Anthony J. Pennings, PhD


Memes, Propaganda, and Virality

Posted on | July 31, 2020 | No Comments

Today we are faced with a new and potentially ominous form of manipulation, an insidious form of propaganda dissemination. I’m talking about the viral spread of memes. The “meme” has emerged as a powerful communication device in the modern world of social media such as Facebook, Instagram, and Twitter (X). A meme here refers to a digital image, usually a jpeg or PNG, with a short text caption that is easily posted and shared. Usually, they imply a joke or political message that can be diffused quickly and widely to a broad audience.

In this post, I examine the proliferation of memes and their potentially damaging effect on political culture. I discuss the rhetoric of memes and particularly the viral spread of memes as a new form of propaganda that can easily be spread from friend to friend. Propaganda utilizes elements of powerful media techniques to have specific effects on the political and social consciousness of individuals.

What is propaganda? One of my former colleagues at New York University, had an apt description. Media ecologist Neil Postman called propaganda an “intentionally designed communication that invites us to respond emotionally, immediately and in an either-or manner.” Propaganda is the use of powerful rhetorical forms that work on the individual to energize, promote, stimulate, and determine ideologies. Propaganda can mobilize support for political action as well as pressure for the legislation and implementation of specific policies.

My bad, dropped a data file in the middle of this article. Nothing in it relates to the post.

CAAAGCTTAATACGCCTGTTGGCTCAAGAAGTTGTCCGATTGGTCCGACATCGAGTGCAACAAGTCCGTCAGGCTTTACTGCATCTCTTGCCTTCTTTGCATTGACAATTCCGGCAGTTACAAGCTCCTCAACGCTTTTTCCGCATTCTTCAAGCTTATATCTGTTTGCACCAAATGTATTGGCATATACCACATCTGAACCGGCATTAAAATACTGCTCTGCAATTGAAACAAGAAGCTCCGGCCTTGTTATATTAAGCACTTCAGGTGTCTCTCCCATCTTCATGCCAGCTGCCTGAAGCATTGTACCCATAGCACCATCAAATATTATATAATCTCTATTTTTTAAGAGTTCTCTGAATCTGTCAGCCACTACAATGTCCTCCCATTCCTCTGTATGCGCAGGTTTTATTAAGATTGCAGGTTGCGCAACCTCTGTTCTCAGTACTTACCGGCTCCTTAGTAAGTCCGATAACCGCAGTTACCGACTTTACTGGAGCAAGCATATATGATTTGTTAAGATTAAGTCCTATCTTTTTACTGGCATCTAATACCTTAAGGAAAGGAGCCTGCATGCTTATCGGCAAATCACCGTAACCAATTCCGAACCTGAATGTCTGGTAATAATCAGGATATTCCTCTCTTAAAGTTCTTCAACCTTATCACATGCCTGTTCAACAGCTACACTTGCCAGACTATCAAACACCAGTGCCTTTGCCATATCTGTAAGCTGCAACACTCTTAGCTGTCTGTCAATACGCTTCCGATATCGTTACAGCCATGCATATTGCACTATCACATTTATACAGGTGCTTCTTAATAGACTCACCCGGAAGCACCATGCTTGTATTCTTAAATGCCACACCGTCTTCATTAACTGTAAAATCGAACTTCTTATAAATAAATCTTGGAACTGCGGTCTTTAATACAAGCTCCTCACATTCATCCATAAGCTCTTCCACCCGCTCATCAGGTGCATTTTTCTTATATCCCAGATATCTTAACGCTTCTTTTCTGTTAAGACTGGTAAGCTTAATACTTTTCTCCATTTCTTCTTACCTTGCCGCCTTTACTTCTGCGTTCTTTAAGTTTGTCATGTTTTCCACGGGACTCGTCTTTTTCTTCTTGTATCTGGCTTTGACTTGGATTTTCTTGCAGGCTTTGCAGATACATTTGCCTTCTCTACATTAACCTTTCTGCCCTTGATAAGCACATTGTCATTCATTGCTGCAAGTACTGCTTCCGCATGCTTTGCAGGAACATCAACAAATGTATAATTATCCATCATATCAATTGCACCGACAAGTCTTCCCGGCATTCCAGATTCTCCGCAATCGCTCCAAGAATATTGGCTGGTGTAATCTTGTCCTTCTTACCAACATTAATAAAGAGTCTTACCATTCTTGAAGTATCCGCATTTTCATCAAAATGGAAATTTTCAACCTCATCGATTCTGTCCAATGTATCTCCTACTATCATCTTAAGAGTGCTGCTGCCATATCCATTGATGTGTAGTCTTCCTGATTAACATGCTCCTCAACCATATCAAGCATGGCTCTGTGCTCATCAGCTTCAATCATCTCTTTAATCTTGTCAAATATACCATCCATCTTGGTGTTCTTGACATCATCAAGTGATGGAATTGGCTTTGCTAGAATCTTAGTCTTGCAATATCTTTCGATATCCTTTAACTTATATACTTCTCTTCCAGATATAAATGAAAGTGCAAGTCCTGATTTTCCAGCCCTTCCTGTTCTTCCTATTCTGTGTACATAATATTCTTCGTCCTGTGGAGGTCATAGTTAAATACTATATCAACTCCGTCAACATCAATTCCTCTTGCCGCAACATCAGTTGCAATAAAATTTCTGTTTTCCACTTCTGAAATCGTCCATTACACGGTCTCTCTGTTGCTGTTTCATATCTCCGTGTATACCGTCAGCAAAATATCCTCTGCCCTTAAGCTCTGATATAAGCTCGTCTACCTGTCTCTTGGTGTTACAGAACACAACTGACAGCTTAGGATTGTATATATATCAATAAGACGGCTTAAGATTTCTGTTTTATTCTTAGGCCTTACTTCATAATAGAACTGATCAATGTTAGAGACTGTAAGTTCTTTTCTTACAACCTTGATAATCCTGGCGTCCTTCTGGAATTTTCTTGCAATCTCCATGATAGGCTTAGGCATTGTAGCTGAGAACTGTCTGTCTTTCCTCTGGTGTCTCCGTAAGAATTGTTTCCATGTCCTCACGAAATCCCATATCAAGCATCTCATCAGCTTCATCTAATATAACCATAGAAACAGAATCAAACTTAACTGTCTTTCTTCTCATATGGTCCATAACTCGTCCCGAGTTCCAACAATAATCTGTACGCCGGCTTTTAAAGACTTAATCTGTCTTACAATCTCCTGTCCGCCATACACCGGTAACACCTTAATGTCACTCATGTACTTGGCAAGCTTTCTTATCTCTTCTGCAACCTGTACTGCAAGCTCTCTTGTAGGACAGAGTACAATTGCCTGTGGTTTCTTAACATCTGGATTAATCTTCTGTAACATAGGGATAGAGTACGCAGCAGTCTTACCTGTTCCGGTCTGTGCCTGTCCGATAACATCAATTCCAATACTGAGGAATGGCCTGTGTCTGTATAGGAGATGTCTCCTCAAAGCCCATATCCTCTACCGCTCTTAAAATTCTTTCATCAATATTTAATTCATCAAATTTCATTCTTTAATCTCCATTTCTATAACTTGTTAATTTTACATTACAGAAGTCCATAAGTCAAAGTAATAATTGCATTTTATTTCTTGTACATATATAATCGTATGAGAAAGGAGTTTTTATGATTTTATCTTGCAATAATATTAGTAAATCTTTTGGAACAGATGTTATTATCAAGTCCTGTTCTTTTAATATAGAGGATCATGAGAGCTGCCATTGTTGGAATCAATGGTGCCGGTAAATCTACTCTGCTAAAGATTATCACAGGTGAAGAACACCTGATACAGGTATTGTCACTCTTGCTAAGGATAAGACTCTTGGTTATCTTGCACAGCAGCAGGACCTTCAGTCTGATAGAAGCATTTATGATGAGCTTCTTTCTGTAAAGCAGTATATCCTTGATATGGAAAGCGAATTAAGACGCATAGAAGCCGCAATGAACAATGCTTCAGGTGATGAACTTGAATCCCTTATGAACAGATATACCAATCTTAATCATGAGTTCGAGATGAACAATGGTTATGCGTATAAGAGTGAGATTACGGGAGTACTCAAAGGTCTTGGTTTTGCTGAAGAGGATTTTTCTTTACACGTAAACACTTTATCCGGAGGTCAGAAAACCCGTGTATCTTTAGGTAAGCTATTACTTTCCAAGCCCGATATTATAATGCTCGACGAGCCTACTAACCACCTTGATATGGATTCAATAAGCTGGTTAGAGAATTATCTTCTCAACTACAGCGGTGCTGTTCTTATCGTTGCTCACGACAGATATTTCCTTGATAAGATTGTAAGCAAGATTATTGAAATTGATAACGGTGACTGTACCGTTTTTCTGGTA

Meme wars are a consistent feature of our politics, and they’re not just being used by internet trolls or some bored kids in the basement, but by governments, political candidates, and activists across the globe. Russia used memes and other social-media tricks to influence the US election in 2016, using a troll farm known as the Internet Research Agency to seed pro-Trump and anti-Clinton content across various online platforms. Both sides in territorial conflicts like those between Hong Kong and China, Gaza and Israel, and India and Pakistan are using memes and viral propaganda to sway both local and international sentiment. – Joan Donovan